Abstract


Background

Endobronchial ultrasound (EBUS) is commonly employed in the diagnostic evaluation of pulmonary nodules and for mediastinal staging of lung cancer. We hypothesized that the establishment of an onsite EBUS program would decrease the time to the diagnosis and treatment of detected malignancy in veterans seen in a dedicated pulmonary nodule clinic.

Methods

We conducted a retrospective chart review of patients seen at the Baltimore Veterans Affairs Medical Center (BVAMC) pulmonary nodule clinic and required diagnostic evaluation. One hundred and fifty consecutive patients before and after implementation of an onsite EBUS program were screened.

Results

Forty-nine patients from the pre-intervention group and 41 patients from the post-intervention group underwent diagnostic evaluation and were included in study analyses. There was no significant difference in the median number of days between CT chest and initial visit to the BVAMC Lung Mass Clinic (22 vs. 14 days, P = 0.06), CT chest to diagnostic procedure (47.5 vs. 37 days, P = 0.33), and CT chest to initial treatment of detected malignancy (103 vs. 88 days, P = 0.15). There was no significant difference in the lung cancer stages or 1-year mortality between groups. A total of 76 barriers to care were identified among the 90 patients.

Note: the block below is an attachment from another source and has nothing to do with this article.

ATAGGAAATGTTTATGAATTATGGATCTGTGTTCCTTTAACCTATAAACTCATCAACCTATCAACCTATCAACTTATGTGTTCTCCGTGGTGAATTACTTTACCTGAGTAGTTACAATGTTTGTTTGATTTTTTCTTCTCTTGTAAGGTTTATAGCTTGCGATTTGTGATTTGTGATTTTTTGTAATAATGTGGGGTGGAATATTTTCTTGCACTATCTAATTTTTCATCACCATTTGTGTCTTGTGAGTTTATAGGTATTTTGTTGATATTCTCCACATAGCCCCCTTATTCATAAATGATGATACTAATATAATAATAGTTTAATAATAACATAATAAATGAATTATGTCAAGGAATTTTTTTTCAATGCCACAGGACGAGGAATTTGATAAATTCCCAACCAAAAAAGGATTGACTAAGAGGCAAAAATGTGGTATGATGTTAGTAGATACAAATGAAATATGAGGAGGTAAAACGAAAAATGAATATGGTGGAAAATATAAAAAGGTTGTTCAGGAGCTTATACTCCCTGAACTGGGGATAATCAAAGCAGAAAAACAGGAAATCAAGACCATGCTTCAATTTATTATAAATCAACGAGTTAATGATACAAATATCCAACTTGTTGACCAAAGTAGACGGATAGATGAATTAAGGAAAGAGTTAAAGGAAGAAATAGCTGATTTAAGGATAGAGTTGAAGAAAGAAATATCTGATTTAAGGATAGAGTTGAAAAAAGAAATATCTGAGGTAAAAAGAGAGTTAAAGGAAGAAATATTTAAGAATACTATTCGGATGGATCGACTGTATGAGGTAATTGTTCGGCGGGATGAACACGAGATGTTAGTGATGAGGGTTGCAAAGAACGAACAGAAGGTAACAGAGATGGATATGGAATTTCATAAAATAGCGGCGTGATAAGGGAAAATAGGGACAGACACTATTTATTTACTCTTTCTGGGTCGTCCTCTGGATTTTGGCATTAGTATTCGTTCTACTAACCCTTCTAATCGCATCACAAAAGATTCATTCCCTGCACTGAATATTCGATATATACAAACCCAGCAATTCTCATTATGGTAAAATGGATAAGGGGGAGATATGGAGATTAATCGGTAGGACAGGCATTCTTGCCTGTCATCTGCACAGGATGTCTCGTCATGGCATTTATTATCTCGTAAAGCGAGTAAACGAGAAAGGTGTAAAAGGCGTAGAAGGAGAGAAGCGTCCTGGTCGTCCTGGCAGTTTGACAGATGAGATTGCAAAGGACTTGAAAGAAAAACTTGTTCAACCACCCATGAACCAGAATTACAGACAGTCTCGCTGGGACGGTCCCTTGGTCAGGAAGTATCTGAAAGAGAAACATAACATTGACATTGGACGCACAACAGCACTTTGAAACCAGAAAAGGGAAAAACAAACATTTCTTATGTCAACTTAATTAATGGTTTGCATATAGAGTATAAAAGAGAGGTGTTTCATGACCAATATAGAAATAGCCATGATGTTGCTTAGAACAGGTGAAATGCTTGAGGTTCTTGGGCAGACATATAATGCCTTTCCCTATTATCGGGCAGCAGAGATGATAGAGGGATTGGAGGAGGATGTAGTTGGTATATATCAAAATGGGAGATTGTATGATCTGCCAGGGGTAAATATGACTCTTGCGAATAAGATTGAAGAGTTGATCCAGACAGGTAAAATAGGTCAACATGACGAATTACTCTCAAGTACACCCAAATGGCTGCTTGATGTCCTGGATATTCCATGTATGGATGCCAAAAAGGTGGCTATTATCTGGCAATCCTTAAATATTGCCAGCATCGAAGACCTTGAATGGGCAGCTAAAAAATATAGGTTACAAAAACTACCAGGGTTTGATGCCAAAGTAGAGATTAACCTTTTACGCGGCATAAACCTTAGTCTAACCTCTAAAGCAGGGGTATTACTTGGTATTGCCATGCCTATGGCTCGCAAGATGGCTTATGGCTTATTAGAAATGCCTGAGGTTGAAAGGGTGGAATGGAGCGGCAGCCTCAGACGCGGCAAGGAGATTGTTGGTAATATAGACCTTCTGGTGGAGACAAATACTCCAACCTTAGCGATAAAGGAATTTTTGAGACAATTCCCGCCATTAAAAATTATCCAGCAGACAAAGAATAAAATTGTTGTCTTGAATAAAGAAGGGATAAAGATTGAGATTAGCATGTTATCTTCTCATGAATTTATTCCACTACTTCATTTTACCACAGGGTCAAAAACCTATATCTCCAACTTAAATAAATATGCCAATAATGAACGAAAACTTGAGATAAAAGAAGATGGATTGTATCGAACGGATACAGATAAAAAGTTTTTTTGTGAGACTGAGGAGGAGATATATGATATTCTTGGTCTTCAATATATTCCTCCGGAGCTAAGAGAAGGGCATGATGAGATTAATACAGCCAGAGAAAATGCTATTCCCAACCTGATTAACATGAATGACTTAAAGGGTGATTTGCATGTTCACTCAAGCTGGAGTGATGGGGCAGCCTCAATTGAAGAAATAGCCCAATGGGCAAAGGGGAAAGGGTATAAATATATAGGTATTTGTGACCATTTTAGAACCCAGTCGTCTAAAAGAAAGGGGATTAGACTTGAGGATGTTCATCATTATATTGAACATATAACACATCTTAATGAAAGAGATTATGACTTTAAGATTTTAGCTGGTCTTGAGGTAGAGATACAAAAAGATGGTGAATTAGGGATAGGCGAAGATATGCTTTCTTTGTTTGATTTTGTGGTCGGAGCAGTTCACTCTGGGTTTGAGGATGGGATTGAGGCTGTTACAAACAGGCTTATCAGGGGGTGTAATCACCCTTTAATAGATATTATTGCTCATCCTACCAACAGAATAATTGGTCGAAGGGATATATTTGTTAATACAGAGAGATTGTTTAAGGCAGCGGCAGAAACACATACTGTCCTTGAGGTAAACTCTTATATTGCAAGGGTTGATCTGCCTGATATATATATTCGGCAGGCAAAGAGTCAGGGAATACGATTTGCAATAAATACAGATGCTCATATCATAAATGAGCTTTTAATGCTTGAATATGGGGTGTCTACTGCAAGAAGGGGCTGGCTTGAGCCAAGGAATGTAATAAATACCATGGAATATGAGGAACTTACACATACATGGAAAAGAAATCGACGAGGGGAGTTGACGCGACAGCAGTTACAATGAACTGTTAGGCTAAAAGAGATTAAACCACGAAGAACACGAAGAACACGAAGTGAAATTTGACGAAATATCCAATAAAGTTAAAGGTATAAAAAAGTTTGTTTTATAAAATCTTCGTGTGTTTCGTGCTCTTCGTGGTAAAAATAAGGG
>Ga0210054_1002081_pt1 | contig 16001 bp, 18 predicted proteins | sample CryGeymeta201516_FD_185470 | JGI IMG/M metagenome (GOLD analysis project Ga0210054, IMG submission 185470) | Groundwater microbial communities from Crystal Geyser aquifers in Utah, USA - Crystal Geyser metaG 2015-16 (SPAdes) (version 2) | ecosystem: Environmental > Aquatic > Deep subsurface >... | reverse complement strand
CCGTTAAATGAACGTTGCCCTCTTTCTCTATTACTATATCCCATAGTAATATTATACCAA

Conclusions

There was a trend towards improving the time from the initial CT chest to the treatment of cancer with onsite availability of EBUS. More efforts need to be done to decrease the modifiable barriers to treatment to improve the overall lung cancer care for veterans.

References

  1. U.S. Cancer Statistics Working Group (2015) United States cancer statistics: 1999-2012 incidence and mortality web-based report. Department of Health and Human Services, Centers for Disease Control and Prevention, and National Cancer Institute, Atlanta, GA.